'Divorced from the facts': DOJ shoots down claims Strzok and the FBI trapped Flynn
T he Justice Department shot down claims by former Trump national security adviser Mike Flynn’s lawyers that former FBI agent Peter Strzok and others at the bureau “set up” their client in a court filing.
Flynn’s attorneys alleged in a filing last week their client was trapped by Obama administration holdovers such as former FBI Director James Comey and former FBI Deputy Director Andrew McCabe in an effort to hobble newly elected President Trump, that Strzok and the other agent “ambushed” Flynn, and that Strzok and former FBI lawyer Lisa Page manipulated the FBI interview notes so they could claim Flynn had lied when he hadn’t.
"Each contention is divorced from the facts," federal prosecutors said in a 46-page filing Friday.
The dispute, which has long simmered in pro-Trump circles, centers around an interview of Flynn by Strzok and an unnamed FBI investigator at the White House during the chaotic first days of the Trump administration in which Flynn allegedly misrepresented conversations he’d had with then-Russian Ambassador Sergey Kislyak about Russian sanctions and a vote at the United Nations. Flynn pleaded guilty later that year to lying to investigators during special counsel Robert Mueller’s investigation and had cooperated with the government until June, when he fired the legal team who cut his plea deal. Flynn's new attorneys include conservative former federal prosecutor Sidney Powell, who said the DOJ "extorted" Flynn's plea.
“The interviewing agents repeatedly sought to prompt the defendant to provide a truthful response,” wrote U.S. Attorney Jessie Liu, who detailed the interaction in the filing.
“Such conduct demonstrates that the agents were not in search of a crime, but the truth about what had happened and why — which the defendant failed to provide,” she wrote. “Had they wanted to ‘trap’ the defendant into a false statement charge, they would not have prompted him repeatedly to correct his statements.”
Flynn’s lawyers had pointed to what they believed were discrepancies between the notes by the two FBI agents, drafts of the 302, and the final 302 itself, alleging the documents had been “manipulated.”
The DOJ also dismissed concerns about alleged discrepancies between drafts of the interview notes, calling the changes "largely grammatical and stylistic."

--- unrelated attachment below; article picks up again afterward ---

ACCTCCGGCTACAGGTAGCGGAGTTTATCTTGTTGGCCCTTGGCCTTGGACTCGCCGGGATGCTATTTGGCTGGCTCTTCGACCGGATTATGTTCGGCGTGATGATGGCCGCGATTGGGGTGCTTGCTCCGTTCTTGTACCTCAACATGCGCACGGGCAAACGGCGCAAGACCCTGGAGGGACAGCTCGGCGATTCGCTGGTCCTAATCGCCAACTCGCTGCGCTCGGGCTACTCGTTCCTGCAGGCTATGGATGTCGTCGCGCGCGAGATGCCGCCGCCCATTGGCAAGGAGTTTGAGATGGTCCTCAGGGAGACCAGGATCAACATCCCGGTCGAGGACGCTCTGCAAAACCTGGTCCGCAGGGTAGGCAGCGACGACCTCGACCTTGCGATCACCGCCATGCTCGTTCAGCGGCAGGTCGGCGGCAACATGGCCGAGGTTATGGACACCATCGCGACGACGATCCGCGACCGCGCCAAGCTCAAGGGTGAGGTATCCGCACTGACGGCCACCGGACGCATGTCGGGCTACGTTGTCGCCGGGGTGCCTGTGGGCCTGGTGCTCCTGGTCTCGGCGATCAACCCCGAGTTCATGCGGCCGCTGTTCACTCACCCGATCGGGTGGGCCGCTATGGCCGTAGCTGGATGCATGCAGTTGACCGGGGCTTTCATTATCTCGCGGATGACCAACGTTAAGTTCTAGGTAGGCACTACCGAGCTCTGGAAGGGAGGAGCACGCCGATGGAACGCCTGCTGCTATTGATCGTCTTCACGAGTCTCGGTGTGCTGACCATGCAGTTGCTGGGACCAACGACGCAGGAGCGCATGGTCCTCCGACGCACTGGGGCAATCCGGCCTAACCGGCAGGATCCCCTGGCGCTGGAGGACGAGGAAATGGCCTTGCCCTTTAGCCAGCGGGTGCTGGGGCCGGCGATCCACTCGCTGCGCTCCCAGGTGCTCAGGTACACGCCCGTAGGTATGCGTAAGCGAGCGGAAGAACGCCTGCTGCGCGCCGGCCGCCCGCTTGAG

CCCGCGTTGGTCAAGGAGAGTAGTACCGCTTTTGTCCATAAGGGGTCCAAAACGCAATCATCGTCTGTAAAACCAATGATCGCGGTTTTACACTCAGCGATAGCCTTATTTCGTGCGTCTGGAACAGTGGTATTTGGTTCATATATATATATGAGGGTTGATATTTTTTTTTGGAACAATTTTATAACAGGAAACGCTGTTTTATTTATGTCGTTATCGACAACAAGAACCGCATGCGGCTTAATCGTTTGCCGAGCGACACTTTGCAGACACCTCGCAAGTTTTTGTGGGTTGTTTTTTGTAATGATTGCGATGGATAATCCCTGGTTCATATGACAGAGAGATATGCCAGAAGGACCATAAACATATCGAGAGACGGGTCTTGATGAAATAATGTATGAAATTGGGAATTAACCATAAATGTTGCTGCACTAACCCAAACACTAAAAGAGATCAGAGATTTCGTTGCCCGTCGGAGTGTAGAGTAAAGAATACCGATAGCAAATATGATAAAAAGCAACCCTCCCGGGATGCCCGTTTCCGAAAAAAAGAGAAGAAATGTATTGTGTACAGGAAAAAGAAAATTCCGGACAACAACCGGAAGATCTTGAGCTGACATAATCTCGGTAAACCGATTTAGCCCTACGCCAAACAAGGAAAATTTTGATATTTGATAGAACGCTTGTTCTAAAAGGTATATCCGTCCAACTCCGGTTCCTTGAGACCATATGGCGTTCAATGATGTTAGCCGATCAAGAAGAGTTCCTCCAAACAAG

“The interviewing agents’ handwritten notes, interview report, drafts of the interview report, and statements are consistent and clear that the defendant made multiple false statements to the agents about his communications with the Russian Ambassador on January 24, 2017,” Liu wrote.
Flynn's lawyers argued the 2017 interview was improper because “the FBI knew that its questions had nothing to do with ‘Russian interference’ in the election.”
“The defendant’s conduct and communications with Russia went to the heart of that inquiry,” Liu wrote. “The defendant’s false statements inhibited the FBI’s ability to obtain that critical information, raised questions about why the defendant would lie to the FBI about such communications, and fundamentally influenced the FBI’s investigative activity going forward.”
Flynn’s legal team also claimed that the government had sought to edit out Strzok’s remark that Flynn had “a very ‘sure’ demeanor and did not give any indicators of deception” during his interview. But the DOJ argued there was no evidence that the government concealed this evidence and claimed that Flynn not seeming to lie didn’t mean he hadn’t, especially since he had apparently misled others about the same topic.
“There is ample public evidence that the defendant also convincingly lied to other government officials about his conversations with the Russian Ambassador,” the DOJ said.
“The defendant made the same false statements to the Vice President, White House Chief of Staff, and White House Press Secretary, each of whom repeated the defendant’s false statements on national television.”
Trump said he asked for Flynn’s resignation in February 2017 because Flynn hadn’t been honest with the vice president about his discussions with Kislyak.
Powell told the Washington Examiner on Friday that “the prosecutors dwell in an imaginary alternative universe” and that “nothing excuses their conduct in this case — and apparently there indeed was an earlier 302.”
“Stay tuned for our reply,” Powell added.